From Electric Lit:
Independent presses are a lifeline in the publishing world. At a time when large publishing houses are merging into even larger conglomerates, writers may feel like finding a home for their work requires a very specific, and at times corporate, mindset. But indies show that there’s another way. Via contests, open calls for submissions (for agented and unagented writers), and targeted requests, independent presses provide an alternate arena, making publishing more of a reality for marginalized artists and those with unique voices and writing styles. Plus, they’re getting more and more recognition.
. . . .
Jennifer Baker: In a world full of presses, why did you decide to create yours and what stands out about it that you saw lacking in the marketplace?
Rosalie Morales Kearns: I started Shade Mountain Press in 2013, and launched its first two books in 2014. Our focus is on literary fiction by women. As a feminist, I certainly am not surprised by the VIDA count and other research showing how underrepresented women are in terms of their work being reviewed in the major venues, winning literary awards, being taught in university classes, and being taken seriously in general. Living in a white supremacist culture, I’m not surprised that women of color are even more drastically underrepresented. But perhaps I had a utopian vision that the small press world was more egalitarian, more inclusive, etc. I learned how wrong I was when I was seeking a publisher for my short story collection Virgins & Tricksters. It ended up being published in 2012 by Aqueous Books, a woman-owned press. But before that, as I researched small presses, I kept coming across publishers that praised themselves for being willing to take chances on less commercial work. Then I’d look at their new and forthcoming lists, and see seven out of eight titles by men, nine out of ten titles by men, sometimes 100% of their titles by men.
. . . .
JB: What questions should authors be asking of their publishers in general? Authors may consider publication as that final step but there’s so much more to it.
RMK: Authors should get a really clear idea of their publisher’s timetable, and make sure that the publisher is intending to send out advance reader copies, in hard copy, in a sufficient number and in a timely way (four or ideally more months before publication date).
If the publisher is going to do a very light edit, they should be clear on that with the author, so that the author understands they will have to do various rounds of proofreading themselves. My press hires a professional proofreader, and I also do proofreading at later stages, when I’m working with the book designer and then when the file is converted to ebook format. All kinds of glitches can creep in in the layout stage and in the ebook stage.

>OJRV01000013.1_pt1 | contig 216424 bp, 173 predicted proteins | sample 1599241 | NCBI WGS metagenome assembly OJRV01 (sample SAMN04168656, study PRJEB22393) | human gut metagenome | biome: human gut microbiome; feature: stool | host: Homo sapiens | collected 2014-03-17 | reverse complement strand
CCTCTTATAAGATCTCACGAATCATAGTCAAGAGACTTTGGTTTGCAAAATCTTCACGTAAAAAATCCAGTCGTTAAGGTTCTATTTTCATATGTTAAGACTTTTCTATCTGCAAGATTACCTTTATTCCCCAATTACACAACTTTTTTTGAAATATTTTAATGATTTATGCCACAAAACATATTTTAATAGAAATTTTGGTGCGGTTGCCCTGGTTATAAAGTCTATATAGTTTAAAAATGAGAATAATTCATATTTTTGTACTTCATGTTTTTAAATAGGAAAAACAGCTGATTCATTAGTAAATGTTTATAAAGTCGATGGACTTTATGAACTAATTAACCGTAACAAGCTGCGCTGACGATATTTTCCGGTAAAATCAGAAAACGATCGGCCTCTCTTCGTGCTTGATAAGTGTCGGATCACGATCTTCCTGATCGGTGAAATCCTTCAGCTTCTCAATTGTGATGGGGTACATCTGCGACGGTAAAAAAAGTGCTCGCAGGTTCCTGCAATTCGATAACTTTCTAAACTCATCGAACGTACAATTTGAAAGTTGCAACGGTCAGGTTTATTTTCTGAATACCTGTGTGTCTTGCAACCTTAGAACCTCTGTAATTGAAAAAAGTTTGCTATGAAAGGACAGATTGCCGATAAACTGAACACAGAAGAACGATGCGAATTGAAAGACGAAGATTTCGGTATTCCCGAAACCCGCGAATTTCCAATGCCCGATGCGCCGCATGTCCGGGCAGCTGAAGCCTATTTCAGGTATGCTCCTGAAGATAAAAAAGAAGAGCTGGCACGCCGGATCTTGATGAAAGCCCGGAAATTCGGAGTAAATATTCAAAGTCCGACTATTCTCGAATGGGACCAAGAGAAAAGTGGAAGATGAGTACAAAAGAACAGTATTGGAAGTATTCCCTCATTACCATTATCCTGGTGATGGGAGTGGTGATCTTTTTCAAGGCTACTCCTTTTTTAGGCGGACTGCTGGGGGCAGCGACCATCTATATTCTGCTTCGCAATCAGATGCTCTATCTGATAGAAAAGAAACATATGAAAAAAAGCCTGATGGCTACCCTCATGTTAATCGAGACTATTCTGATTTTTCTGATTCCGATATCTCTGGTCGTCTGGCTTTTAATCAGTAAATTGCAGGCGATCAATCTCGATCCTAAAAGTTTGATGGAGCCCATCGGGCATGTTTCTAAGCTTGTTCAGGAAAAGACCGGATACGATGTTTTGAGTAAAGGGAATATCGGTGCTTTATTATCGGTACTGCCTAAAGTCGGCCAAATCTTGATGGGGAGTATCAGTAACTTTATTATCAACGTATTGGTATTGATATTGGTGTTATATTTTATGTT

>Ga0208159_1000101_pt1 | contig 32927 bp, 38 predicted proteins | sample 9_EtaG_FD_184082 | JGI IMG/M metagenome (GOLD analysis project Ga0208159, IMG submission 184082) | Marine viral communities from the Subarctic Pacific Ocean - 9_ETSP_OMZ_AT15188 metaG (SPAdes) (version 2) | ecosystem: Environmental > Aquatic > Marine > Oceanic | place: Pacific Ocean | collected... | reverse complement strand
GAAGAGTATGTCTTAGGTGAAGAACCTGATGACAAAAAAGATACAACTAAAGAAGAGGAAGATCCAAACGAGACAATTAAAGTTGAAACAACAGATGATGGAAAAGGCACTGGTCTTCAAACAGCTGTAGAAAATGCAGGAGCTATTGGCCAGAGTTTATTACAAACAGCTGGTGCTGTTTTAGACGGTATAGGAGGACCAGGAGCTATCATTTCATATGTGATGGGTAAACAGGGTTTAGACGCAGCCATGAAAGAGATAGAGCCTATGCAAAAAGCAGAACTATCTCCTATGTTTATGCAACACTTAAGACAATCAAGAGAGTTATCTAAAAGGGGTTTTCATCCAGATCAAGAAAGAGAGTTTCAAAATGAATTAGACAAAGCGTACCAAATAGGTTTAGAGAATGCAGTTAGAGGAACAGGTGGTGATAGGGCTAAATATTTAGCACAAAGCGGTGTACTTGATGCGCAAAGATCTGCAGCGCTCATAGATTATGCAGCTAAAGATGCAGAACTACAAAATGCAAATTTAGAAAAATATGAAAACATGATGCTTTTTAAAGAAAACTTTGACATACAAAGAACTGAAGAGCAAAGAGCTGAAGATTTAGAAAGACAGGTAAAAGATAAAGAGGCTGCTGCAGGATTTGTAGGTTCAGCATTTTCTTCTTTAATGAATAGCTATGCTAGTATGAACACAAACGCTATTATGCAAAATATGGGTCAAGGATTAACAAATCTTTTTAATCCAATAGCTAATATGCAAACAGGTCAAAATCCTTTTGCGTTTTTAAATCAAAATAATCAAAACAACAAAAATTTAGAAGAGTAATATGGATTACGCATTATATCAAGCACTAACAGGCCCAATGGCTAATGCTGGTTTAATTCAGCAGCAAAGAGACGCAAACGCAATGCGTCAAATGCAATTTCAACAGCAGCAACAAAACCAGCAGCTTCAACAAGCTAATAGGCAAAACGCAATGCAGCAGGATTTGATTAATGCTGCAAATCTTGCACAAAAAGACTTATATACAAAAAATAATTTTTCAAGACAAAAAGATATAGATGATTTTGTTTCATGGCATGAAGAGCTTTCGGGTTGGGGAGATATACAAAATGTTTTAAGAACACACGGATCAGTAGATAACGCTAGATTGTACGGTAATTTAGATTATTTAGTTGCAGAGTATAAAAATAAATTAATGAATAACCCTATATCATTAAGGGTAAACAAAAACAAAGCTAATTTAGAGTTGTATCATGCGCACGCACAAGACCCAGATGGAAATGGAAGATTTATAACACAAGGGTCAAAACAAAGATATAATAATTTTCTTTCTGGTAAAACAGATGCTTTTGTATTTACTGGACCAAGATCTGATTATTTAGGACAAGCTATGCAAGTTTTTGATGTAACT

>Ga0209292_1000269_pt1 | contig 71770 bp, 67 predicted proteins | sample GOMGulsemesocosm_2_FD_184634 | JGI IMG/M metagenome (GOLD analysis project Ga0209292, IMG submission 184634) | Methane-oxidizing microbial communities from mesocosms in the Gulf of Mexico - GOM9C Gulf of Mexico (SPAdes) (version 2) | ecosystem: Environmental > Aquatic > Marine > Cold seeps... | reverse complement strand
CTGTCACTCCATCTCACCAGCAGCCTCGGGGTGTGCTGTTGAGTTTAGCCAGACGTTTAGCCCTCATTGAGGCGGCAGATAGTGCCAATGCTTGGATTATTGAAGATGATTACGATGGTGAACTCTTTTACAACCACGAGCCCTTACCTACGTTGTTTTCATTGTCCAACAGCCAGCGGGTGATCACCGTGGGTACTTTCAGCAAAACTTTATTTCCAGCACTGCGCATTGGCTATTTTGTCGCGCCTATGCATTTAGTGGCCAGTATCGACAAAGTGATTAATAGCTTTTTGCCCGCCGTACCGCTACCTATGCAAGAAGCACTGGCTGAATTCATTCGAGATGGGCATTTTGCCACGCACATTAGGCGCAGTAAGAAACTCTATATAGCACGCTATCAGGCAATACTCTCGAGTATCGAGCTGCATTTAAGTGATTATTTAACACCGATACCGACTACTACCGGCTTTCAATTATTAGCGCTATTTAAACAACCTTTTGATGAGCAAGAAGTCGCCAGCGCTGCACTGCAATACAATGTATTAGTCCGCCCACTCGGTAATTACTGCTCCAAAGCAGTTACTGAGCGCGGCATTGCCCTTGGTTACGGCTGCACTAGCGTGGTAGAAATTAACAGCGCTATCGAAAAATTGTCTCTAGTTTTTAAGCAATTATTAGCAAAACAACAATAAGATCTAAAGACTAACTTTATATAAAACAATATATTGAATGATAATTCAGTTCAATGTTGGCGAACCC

The publisher should also be clear about how much of the publicity work will be on the author, and the author needs to realize that this could take a lot of time. As a publisher I take charge of creating copy for book jackets, for the press release, and for other promotional materials (frankly, a lot of authors just aren’t that good at describing their own work). Also I handle the work of identifying possible reviewers, querying them, following up, etc.. But that being said, it’s certainly a common practice at very small presses to let the authors create the copy and do the legwork in identifying and contacting reviewers. Small-press publishers have only so much time.
From Electric Lit
PG admits he’s biased in favor of authors.
If the CEO of a publisher is spending a lot of time proofreading, exactly what value is the author receiving from a publishing relationship that likely results in the publisher receiving most of the money the author’s book generates? Proofreading services can be obtained elsewhere at a lower price.
PG checked the websites of the three publishers featured in the OP and could not find any reference to the amount of compensation the writer would receive, a copy of the press’s standard publishing contract or any details of the proposed financial relationship between the publisher and the author.
Perhaps PG failed to learn that one of the foundational commandments of small presses is, “Thou shalt never talk about money.” Perhaps the target market for small presses (and large) is limited to authors who have day jobs or inherited wealth. Small presses might want to include a disclaimer or statement of purpose that says something like, “We serve authors who don’t need to earn much money from their writing.”